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February 25, 2019

Tackling the scourge of online anti-vaccine propaganda

Key opinion leaders interviewed by GlobalData stated that the greatest factor influencing the decision made by parents to refuse vital vaccinations for their children is exposure to misinformation.

By GlobalData Healthcare

Earlier in February, Democratic congressman Adam Schiff sent an open letter to Sundar Pichai and Mark Zuckerburg, the CEOs of Google and Facebook, respectively, expressing his concerns about the coverage anti-vaccine information available through their platforms.

A longtime advocate of the importance of childhood vaccinations, Schiff’s concerns reflect the consensus views of the scientific and medical communities that the spread of inaccurate or outright false information about the safety of vaccines is negatively impacting public health.

The ubiquity of “fake news” was realised following the impact it had on the 2016 US presidential election and UK Brexit vote. Since then, large technology companies have come under scrutiny for not doing enough to restrict the availability of false propaganda such as anti-vaccine content, and GlobalData believes even more pressure must be applied given the existential threat these misinformation campaigns pose to both politics and public health.

Vaccine hesitancy is becoming a pressing threat

According to primary research conducted by GlobalData, vaccine hesitancy is one of the most pressing threats to public health, particularly in developed countries such as the US and Europe, which have recently seen epidemics of easily preventable infections such as measles despite the widespread availability of affordable and effective vaccines.

The World Health Organization (WHO) included vaccine hesitancy as one of the top ten threats to global health in 2019. Key opinion leaders (KOLs) interviewed by GlobalData stated that the greatest factor influencing the decision made by parents to refuse vital vaccinations for their children is exposure to misinformation – a situation that has rapidly increased in frequency due to the growing use of the internet and social media.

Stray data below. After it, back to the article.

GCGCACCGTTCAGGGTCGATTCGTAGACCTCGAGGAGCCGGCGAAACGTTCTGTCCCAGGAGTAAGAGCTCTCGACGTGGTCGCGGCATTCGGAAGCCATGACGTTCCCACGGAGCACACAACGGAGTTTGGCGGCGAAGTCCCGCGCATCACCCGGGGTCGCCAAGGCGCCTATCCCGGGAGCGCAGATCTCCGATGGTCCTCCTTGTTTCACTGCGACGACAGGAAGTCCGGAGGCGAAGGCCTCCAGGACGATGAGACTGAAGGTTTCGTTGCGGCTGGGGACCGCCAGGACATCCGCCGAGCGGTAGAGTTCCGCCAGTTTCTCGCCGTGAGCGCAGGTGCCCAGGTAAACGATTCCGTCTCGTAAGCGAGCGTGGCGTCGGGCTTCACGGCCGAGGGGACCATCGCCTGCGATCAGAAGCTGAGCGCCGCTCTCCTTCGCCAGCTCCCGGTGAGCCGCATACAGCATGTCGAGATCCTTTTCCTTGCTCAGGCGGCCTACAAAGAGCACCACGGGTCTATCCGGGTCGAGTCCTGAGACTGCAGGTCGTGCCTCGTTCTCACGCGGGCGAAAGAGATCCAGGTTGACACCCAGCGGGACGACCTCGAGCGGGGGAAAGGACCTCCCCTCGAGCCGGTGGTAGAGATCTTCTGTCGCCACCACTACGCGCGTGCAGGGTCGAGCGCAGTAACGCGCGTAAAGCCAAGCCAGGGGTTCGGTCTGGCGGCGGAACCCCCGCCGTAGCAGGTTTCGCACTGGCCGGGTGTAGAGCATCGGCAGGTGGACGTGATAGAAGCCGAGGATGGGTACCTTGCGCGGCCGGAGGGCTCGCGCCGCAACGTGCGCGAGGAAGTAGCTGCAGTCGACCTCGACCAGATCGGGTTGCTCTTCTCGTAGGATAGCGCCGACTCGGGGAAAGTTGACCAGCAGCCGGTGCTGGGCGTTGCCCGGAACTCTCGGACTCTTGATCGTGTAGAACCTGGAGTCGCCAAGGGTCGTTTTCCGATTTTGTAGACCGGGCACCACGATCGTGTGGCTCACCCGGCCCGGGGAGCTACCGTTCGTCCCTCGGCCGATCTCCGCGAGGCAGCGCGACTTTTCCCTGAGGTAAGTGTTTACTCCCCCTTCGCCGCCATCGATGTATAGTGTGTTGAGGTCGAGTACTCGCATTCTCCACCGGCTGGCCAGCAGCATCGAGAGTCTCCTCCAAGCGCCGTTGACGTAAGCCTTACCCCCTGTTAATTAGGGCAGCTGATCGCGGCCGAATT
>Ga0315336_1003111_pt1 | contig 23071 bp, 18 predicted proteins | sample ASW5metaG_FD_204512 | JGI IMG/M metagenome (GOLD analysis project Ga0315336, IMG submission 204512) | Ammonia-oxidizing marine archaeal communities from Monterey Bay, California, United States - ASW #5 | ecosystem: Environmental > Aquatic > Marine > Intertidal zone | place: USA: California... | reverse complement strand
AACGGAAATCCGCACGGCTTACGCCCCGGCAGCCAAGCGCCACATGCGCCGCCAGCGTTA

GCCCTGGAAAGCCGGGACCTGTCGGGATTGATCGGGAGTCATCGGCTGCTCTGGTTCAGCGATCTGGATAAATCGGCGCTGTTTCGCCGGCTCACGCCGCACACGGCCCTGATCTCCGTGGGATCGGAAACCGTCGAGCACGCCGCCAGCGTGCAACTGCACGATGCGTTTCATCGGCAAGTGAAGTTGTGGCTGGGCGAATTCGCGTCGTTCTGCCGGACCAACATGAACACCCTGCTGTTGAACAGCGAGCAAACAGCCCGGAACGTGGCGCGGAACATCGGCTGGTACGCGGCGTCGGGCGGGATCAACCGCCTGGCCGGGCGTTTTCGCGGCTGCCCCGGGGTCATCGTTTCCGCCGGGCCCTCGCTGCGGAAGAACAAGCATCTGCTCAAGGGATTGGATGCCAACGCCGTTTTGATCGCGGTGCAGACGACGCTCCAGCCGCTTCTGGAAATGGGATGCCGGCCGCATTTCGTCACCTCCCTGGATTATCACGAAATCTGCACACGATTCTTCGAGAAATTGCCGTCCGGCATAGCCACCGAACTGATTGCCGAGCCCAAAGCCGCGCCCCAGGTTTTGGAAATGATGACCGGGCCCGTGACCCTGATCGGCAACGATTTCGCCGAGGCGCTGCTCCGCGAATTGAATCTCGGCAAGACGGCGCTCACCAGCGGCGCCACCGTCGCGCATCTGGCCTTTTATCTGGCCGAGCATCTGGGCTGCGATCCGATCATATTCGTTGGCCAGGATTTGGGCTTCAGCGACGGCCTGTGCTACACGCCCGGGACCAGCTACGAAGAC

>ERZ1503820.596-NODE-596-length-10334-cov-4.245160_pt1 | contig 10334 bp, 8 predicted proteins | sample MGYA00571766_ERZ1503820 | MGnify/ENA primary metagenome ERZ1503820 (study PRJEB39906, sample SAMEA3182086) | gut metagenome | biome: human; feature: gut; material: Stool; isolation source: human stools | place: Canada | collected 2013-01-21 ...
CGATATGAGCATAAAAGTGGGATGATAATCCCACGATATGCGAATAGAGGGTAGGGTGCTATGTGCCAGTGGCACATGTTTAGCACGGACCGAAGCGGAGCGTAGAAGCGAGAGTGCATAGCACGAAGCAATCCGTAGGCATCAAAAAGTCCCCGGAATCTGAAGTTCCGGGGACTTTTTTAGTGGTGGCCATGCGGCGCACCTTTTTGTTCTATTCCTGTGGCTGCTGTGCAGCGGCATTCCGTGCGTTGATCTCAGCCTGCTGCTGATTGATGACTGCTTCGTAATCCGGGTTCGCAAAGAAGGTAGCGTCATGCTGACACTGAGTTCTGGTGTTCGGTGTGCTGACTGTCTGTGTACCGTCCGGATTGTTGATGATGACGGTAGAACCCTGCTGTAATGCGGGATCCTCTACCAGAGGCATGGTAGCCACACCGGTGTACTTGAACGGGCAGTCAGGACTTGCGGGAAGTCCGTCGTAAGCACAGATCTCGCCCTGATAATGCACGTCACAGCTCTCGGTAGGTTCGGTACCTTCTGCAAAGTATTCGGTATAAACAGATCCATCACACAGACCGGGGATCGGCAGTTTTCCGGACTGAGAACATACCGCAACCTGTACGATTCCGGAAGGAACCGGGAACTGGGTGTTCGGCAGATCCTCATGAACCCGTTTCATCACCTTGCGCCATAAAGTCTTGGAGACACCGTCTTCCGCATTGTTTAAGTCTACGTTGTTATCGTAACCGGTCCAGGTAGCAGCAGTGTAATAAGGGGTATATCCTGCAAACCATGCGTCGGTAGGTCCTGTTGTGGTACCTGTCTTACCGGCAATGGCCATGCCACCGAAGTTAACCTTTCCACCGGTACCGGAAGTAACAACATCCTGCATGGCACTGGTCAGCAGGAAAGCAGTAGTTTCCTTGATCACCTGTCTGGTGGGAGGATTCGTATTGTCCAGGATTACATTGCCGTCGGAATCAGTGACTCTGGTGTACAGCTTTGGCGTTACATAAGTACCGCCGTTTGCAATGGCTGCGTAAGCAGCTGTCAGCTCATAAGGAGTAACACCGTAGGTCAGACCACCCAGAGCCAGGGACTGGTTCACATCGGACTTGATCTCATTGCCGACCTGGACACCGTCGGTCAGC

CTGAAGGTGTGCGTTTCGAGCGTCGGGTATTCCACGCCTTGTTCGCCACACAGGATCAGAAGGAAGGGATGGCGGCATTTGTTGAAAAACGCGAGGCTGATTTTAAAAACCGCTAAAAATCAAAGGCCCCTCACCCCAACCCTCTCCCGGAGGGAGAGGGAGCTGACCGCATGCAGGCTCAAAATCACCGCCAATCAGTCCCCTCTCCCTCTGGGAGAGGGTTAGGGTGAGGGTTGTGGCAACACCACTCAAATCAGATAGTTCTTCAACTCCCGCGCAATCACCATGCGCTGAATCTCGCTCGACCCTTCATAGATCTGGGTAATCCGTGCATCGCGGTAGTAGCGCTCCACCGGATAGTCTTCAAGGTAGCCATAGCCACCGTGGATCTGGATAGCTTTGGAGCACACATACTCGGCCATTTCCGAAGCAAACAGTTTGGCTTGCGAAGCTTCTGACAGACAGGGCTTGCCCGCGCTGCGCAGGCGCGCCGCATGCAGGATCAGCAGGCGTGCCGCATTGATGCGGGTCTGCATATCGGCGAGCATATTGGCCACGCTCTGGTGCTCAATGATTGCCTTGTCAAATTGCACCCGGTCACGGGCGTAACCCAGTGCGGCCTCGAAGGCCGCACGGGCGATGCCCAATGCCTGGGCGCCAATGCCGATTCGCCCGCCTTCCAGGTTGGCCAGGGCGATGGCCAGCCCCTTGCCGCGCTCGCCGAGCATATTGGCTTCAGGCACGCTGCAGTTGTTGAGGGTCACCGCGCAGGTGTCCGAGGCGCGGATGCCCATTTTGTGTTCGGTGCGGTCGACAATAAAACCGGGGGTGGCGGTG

In his letter, Rep. Schiff notes that Google and Facebook both acknowledge that currently the algorithms powering searches in platforms such as YouTube, Facebook, or Google’s search engine were not created to filter or reduce recommend content, which does often point users to misleading or factually inaccurate content.

However, he has requested more information on the steps being taken to reduce the availability of medically inaccurate content and has demanded that more be done to quickly confront the growing problem of vaccine hesitancy. He did praise the recent announcement by YouTube that it will no longer recommend videos that violate its guidelines, which include conspiracy theories or medically inaccurate content.

A call for platforms to prevent the distribution of medically inaccurate content

GlobalData believes that social media platforms must continue to adapt their term and conditions to reduce the visibility of misleading content in order to reduce the risk posed to vaccination rates and, subsequently, public health.

The issue of how to enforce regulations on the content of social media and other online platforms is likely to remain contentious, due to the risk of restricting freedom of speech; therefore, a balance must be struck.

Furthermore, any future changes made to how social media platforms police the spread of anti-vaccine misinformation could act as a template for tackling similar issues, such as fake political content. GlobalData believes pressure must be maintained upon these organizations to continue to combat the perpetuation of misinformation to the general public, and with regards to anti-vaccine propaganda specifically, as it causes mistrust in medicine and the clinical research that underpins it.

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